## Abstract

We obtain quantitative measurements of the oscillation amplitude of vibrating objects by using sideband digital holography. The frequency sidebands on the light scattered by the object, shifted by *n* times the vibration frequency, are selectively detected by heterodyne holography, and images of the object are calculated for different orders *n*. Orders up to *n* = 120 have been observed, allowing the measurement of amplitudes of oscillation that are significantly larger than the optical wavelength. Using the positions of the zeros of intensity for each value of *n*, we reconstruct the shape of vibration the object.

© 2009 Optical Society of America

Holographic imaging is based on interferences between a signal optical field and a reference beam; it provides an accurate method to image the vibration of various objects. Powell and Stetson [1] have shown that the *time-averaged* hologram of an harmonically vibrating object involves the Bessel function *J*
_{0}(*z*), where *z* is the phase modulation amplitude. In the backscat-tering geometry, *z* = 4*πA*/*λ* where *A* is the mechanical amplitude of vibration and *λ* the optical wavelength. Image reconstruction then provides a direct mapping of the amplitude *A* at various points of the object, in the form of dark fringes appearing around points where *J*
_{0}(*z*) is zero.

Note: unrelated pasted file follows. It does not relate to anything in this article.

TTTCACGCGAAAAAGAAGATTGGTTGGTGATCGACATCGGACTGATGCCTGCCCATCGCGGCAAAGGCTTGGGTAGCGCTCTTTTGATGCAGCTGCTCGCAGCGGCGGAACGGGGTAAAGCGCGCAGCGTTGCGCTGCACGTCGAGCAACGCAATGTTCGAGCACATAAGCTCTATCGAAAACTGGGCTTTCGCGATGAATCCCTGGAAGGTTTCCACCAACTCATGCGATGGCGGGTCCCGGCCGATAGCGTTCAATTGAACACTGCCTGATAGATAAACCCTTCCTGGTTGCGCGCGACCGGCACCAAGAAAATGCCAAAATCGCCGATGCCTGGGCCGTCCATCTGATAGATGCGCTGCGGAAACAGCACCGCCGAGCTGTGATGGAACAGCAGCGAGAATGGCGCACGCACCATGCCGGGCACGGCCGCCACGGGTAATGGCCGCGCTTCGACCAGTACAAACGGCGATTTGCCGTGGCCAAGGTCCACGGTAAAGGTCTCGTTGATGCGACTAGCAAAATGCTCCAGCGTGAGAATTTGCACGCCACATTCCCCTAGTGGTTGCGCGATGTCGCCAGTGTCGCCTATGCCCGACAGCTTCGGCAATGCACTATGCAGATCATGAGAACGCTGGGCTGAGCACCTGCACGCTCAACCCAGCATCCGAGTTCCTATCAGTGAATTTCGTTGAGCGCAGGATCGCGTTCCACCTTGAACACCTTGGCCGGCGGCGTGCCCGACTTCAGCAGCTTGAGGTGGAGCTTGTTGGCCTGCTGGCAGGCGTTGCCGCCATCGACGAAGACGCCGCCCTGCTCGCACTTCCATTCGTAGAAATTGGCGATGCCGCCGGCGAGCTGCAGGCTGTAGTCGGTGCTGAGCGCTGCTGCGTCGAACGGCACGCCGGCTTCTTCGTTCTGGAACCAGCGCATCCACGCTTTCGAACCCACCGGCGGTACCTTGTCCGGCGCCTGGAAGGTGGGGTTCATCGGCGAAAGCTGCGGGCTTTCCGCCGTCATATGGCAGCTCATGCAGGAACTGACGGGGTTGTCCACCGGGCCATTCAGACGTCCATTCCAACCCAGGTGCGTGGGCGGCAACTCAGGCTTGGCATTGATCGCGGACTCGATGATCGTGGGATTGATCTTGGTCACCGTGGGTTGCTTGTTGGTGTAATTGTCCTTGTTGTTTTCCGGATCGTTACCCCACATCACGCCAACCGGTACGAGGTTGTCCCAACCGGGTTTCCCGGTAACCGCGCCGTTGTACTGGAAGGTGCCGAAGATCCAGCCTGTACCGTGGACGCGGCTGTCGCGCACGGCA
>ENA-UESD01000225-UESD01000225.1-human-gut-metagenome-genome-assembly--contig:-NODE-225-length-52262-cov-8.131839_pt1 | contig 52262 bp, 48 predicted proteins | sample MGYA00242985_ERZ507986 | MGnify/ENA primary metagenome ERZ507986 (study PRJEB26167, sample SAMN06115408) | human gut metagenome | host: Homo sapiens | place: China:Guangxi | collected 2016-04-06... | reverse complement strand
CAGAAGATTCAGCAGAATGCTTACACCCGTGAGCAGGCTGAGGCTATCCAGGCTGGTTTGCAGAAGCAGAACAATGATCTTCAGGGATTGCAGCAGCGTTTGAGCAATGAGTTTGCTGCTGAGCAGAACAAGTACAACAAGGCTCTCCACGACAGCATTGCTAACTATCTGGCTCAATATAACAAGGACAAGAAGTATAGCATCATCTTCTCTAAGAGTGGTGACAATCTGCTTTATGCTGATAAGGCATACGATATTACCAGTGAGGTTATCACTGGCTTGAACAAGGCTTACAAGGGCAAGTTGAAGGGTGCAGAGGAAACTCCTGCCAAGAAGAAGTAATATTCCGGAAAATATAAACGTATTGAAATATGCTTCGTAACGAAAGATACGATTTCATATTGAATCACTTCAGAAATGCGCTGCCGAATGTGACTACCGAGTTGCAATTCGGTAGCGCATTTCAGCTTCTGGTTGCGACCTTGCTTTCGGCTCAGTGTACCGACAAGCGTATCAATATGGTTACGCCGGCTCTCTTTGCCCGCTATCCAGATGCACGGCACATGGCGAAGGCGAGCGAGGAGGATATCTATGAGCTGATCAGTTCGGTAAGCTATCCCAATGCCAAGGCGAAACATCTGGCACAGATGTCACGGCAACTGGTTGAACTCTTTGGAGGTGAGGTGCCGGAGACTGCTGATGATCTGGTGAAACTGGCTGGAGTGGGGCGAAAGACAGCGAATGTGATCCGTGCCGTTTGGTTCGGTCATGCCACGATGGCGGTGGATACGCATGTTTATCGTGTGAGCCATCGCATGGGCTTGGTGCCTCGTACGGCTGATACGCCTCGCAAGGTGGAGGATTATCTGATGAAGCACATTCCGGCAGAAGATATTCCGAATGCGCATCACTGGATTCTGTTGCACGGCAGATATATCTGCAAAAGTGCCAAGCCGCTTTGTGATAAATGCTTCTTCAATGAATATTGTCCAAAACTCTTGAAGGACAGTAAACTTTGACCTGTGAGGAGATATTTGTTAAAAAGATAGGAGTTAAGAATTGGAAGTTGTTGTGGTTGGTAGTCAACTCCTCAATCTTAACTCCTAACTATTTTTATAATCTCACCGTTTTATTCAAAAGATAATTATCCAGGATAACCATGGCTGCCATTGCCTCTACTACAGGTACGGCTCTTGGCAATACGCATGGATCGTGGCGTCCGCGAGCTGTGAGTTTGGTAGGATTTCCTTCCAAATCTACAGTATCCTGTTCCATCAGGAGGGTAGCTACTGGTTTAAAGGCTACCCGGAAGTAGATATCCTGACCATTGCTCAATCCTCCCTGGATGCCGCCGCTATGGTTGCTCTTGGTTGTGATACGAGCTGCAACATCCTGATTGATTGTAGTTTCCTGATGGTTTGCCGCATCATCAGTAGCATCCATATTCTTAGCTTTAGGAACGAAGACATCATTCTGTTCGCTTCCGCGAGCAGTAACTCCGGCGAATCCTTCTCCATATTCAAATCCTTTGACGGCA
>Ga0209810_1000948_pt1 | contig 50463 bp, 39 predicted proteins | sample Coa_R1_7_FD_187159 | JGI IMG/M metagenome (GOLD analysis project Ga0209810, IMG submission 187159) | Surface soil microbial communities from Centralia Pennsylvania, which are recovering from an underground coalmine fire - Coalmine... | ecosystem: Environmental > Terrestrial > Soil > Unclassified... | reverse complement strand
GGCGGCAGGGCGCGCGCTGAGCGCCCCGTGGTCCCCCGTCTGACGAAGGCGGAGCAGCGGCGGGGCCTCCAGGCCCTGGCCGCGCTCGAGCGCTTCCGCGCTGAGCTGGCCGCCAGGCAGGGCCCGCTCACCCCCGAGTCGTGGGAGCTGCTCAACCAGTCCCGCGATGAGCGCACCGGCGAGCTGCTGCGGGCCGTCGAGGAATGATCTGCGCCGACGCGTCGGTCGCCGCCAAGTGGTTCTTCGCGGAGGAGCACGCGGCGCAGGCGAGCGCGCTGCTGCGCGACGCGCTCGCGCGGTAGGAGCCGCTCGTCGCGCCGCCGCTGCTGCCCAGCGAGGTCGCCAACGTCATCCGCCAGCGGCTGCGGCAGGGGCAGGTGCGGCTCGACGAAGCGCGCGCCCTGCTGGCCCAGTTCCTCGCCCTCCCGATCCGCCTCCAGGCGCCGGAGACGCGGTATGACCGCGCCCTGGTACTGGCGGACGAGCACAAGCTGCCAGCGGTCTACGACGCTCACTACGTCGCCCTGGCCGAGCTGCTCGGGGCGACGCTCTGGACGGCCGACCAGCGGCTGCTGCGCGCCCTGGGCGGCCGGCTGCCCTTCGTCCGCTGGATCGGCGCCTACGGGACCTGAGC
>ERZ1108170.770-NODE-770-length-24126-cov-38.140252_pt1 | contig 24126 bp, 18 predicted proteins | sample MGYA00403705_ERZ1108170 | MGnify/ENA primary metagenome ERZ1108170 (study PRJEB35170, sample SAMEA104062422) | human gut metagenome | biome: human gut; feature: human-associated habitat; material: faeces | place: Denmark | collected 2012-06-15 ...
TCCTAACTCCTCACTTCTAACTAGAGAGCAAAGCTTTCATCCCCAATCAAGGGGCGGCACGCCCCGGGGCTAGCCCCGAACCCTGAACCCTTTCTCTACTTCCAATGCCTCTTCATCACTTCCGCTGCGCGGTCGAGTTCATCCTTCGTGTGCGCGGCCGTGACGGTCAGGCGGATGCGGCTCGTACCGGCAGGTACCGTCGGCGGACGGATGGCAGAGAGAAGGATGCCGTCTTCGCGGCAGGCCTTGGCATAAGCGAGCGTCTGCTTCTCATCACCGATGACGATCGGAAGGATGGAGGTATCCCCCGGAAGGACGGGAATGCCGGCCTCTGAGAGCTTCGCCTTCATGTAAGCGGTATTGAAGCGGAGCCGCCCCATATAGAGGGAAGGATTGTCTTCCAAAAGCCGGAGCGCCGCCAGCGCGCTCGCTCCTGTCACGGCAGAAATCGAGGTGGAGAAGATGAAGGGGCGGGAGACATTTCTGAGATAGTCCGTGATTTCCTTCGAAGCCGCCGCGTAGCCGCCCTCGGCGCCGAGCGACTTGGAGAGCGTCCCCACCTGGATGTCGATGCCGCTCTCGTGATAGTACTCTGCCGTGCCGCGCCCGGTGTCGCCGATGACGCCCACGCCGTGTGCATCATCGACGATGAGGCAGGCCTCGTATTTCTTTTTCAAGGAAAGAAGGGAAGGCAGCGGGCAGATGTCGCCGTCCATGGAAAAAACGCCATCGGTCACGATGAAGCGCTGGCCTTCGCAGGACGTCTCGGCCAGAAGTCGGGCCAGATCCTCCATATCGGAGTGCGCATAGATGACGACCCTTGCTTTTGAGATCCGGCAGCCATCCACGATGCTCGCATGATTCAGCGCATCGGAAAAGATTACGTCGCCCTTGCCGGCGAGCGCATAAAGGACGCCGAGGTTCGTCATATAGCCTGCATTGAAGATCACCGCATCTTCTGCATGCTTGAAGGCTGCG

Picard et al. [2] have simplified the processing of the data by performing Time Averaged Digital Holography (TADH) with a CCD camera, leading to numerous recent developments [3, 4, 5, 6, 7]. Nevertheless, the quantitative measurement of vibration amplitudes remains limited to situations where fringes can be counted, which implies that the amplitudes of vibration must be relatively small; otherwise, it becomes difficult to count many narrow fringes, and even impossible when they are smaller than the optical resolution.

In this letter, we show how Sideband Digital Holography (SDH) can overcome the problem. Sideband holography was already demonstrated in 1971 by C.C. Aleksoff, in a pioneering experiment [8] where the reference beam was frequency-shifted by an ultrasonic diffraction cell; selecting a given frequency resulted in a selection of a given sideband of the signal backscattered by the object. The experiment was done with holographic plates. Here, we use digital heterodyne holography [9]; both reference and illumination laser beams are frequency shifted, and the selection of one sideband is obtained by a proper detuning of one of the beams followed by heterodyne detection on a CCD camera; this technique provides much more flexibility and leads to accurate quantitative measurements. As a demonstration, inspired by the work described in [10, 11] we perform an experiment where the vibrating object is the reed of a clarinet; in addition to the intrinsic interest of such an object, with its possible musical implications, a reed provides a test system that is particularly well adapted to our purposes, with typical vibration amplitudes of the order of 0.1 mm. We will see that, even with smaller amplitudes, there is no difficulty in obtaining holographic images corresponding to the *n*